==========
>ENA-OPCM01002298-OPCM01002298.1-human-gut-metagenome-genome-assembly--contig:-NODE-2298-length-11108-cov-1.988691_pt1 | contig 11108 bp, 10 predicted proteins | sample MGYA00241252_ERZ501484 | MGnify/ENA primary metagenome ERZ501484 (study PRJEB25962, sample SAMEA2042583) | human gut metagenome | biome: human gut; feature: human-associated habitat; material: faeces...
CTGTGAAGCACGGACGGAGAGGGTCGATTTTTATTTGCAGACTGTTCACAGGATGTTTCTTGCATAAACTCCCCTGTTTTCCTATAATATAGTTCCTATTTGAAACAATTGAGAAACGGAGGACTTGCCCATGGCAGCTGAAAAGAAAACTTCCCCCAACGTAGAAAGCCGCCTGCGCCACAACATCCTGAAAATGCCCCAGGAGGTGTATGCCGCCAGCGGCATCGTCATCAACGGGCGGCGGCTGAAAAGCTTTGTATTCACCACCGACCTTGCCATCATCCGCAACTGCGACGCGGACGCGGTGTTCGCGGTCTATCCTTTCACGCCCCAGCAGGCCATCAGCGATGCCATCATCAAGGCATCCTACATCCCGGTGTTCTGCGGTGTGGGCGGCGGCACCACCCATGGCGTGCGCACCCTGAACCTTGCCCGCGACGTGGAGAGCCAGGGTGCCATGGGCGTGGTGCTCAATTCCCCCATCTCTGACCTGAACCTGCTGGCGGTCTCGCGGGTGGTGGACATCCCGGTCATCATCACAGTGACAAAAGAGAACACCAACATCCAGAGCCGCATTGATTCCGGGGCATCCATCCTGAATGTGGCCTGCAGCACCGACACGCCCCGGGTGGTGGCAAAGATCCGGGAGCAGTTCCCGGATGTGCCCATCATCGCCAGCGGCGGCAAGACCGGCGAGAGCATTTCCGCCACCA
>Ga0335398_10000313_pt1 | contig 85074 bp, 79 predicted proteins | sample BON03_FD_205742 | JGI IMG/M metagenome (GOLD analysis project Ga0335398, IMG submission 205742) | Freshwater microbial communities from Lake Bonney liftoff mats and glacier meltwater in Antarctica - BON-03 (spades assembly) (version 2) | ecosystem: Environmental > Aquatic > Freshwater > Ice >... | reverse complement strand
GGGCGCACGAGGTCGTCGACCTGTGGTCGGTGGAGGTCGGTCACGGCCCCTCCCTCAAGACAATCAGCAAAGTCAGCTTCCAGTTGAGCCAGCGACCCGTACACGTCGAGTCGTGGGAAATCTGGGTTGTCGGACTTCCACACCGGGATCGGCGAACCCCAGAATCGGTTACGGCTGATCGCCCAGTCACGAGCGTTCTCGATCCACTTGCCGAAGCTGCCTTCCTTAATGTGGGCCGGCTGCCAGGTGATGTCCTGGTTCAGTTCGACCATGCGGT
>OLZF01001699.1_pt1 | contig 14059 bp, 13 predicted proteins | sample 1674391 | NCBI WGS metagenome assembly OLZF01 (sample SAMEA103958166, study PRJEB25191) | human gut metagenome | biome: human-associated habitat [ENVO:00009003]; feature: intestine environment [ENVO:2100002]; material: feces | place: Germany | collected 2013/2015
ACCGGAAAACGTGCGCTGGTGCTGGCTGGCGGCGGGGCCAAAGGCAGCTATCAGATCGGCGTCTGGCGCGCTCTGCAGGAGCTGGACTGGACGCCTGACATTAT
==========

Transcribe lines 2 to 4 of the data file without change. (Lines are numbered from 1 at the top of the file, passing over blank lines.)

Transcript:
CTGTGAAGCACGGACGGAGAGGGTCGATTTTTATTTGCAGACTGTTCACAGGATGTTTCTTGCATAAACTCCCCTGTTTTCCTATAATATAGTTCCTATTTGAAACAATTGAGAAACGGAGGACTTGCCCATGGCAGCTGAAAAGAAAACTTCCCCCAACGTAGAAAGCCGCCTGCGCCACAACATCCTGAAAATGCCCCAGGAGGTGTATGCCGCCAGCGGCATCGTCATCAACGGGCGGCGGCTGAAAAGCTTTGTATTCACCACCGACCTTGCCATCATCCGCAACTGCGACGCGGACGCGGTGTTCGCGGTCTATCCTTTCACGCCCCAGCAGGCCATCAGCGATGCCATCATCAAGGCATCCTACATCCCGGTGTTCTGCGGTGTGGGCGGCGGCACCACCCATGGCGTGCGCACCCTGAACCTTGCCCGCGACGTGGAGAGCCAGGGTGCCATGGGCGTGGTGCTCAATTCCCCCATCTCTGACCTGAACCTGCTGGCGGTCTCGCGGGTGGTGGACATCCCGGTCATCATCACAGTGACAAAAGAGAACACCAACATCCAGAGCCGCATTGATTCCGGGGCATCCATCCTGAATGTGGCCTGCAGCACCGACACGCCCCGGGTGGTGGCAAAGATCCGGGAGCAGTTCCCGGATGTGCCCATCATCGCCAGCGGCGGCAAGACCGGCGAGAGCATTTCCGCCACCA
>Ga0335398_10000313_pt1 | contig 85074 bp, 79 predicted proteins | sample BON03_FD_205742 | JGI IMG/M metagenome (GOLD analysis project Ga0335398, IMG submission 205742) | Freshwater microbial communities from Lake Bonney liftoff mats and glacier meltwater in Antarctica - BON-03 (spades assembly) (version 2) | ecosystem: Environmental > Aquatic > Freshwater > Ice >... | reverse complement strand
GGGCGCACGAGGTCGTCGACCTGTGGTCGGTGGAGGTCGGTCACGGCCCCTCCCTCAAGACAATCAGCAAAGTCAGCTTCCAGTTGAGCCAGCGACCCGTACACGTCGAGTCGTGGGAAATCTGGGTTGTCGGACTTCCACACCGGGATCGGCGAACCCCAGAATCGGTTACGGCTGATCGCCCAGTCACGAGCGTTCTCGATCCACTTGCCGAAGCTGCCTTCCTTAATGTGGGCCGGCTGCCAGGTGATGTCCTGGTTCAGTTCGACCATGCGGT